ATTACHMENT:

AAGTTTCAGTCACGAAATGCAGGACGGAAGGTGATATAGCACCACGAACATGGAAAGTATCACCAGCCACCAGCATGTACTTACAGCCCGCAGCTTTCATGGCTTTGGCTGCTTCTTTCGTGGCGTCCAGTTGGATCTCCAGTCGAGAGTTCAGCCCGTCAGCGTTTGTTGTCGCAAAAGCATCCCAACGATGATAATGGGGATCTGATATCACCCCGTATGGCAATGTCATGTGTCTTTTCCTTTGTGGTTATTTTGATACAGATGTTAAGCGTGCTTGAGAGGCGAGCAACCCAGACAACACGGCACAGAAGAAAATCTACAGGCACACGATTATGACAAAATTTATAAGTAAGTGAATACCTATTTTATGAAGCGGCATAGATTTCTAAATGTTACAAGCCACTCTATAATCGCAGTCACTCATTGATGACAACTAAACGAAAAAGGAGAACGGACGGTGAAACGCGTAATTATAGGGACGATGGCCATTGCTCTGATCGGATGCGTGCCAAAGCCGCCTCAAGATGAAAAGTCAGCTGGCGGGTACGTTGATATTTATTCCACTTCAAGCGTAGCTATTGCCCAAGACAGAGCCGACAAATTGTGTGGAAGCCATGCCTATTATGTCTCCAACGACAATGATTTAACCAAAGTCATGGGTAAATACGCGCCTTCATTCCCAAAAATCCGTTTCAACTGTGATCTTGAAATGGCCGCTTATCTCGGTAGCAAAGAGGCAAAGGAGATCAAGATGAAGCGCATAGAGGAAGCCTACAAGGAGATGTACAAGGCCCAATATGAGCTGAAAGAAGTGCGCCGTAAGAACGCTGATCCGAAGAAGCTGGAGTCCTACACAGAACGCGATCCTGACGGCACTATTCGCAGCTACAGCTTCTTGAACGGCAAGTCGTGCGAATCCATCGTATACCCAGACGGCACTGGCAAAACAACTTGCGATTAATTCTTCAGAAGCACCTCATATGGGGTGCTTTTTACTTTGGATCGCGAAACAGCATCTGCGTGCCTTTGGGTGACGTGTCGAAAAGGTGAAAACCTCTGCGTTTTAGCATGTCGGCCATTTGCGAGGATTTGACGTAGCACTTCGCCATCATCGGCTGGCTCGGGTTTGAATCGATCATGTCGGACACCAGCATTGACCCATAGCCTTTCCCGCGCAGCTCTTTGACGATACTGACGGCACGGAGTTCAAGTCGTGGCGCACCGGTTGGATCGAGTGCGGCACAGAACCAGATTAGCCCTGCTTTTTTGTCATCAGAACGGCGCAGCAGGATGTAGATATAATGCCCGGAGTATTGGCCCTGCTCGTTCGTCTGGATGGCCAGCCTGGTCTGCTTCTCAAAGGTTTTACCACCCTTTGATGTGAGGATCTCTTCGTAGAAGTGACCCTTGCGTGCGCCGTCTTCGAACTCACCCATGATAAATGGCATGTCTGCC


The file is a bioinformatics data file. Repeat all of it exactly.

AAGTTTCAGTCACGAAATGCAGGACGGAAGGTGATATAGCACCACGAACATGGAAAGTATCACCAGCCACCAGCATGTACTTACAGCCCGCAGCTTTCATGGCTTTGGCTGCTTCTTTCGTGGCGTCCAGTTGGATCTCCAGTCGAGAGTTCAGCCCGTCAGCGTTTGTTGTCGCAAAAGCATCCCAACGATGATAATGGGGATCTGATATCACCCCGTATGGCAATGTCATGTGTCTTTTCCTTTGTGGTTATTTTGATACAGATGTTAAGCGTGCTTGAGAGGCGAGCAACCCAGACAACACGGCACAGAAGAAAATCTACAGGCACACGATTATGACAAAATTTATAAGTAAGTGAATACCTATTTTATGAAGCGGCATAGATTTCTAAATGTTACAAGCCACTCTATAATCGCAGTCACTCATTGATGACAACTAAACGAAAAAGGAGAACGGACGGTGAAACGCGTAATTATAGGGACGATGGCCATTGCTCTGATCGGATGCGTGCCAAAGCCGCCTCAAGATGAAAAGTCAGCTGGCGGGTACGTTGATATTTATTCCACTTCAAGCGTAGCTATTGCCCAAGACAGAGCCGACAAATTGTGTGGAAGCCATGCCTATTATGTCTCCAACGACAATGATTTAACCAAAGTCATGGGTAAATACGCGCCTTCATTCCCAAAAATCCGTTTCAACTGTGATCTTGAAATGGCCGCTTATCTCGGTAGCAAAGAGGCAAAGGAGATCAAGATGAAGCGCATAGAGGAAGCCTACAAGGAGATGTACAAGGCCCAATATGAGCTGAAAGAAGTGCGCCGTAAGAACGCTGATCCGAAGAAGCTGGAGTCCTACACAGAACGCGATCCTGACGGCACTATTCGCAGCTACAGCTTCTTGAACGGCAAGTCGTGCGAATCCATCGTATACCCAGACGGCACTGGCAAAACAACTTGCGATTAATTCTTCAGAAGCACCTCATATGGGGTGCTTTTTACTTTGGATCGCGAAACAGCATCTGCGTGCCTTTGGGTGACGTGTCGAAAAGGTGAAAACCTCTGCGTTTTAGCATGTCGGCCATTTGCGAGGATTTGACGTAGCACTTCGCCATCATCGGCTGGCTCGGGTTTGAATCGATCATGTCGGACACCAGCATTGACCCATAGCCTTTCCCGCGCAGCTCTTTGACGATACTGACGGCACGGAGTTCAAGTCGTGGCGCACCGGTTGGATCGAGTGCGGCACAGAACCAGATTAGCCCTGCTTTTTTGTCATCAGAACGGCGCAGCAGGATGTAGATATAATGCCCGGAGTATTGGCCCTGCTCGTTCGTCTGGATGGCCAGCCTGGTCTGCTTCTCAAAGGTTTTACCACCCTTTGATGTGAGGATCTCTTCGTAGAAGTGACCCTTGCGTGCGCCGTCTTCGAACTCACCCATGATAAATGGCATGTCTGCC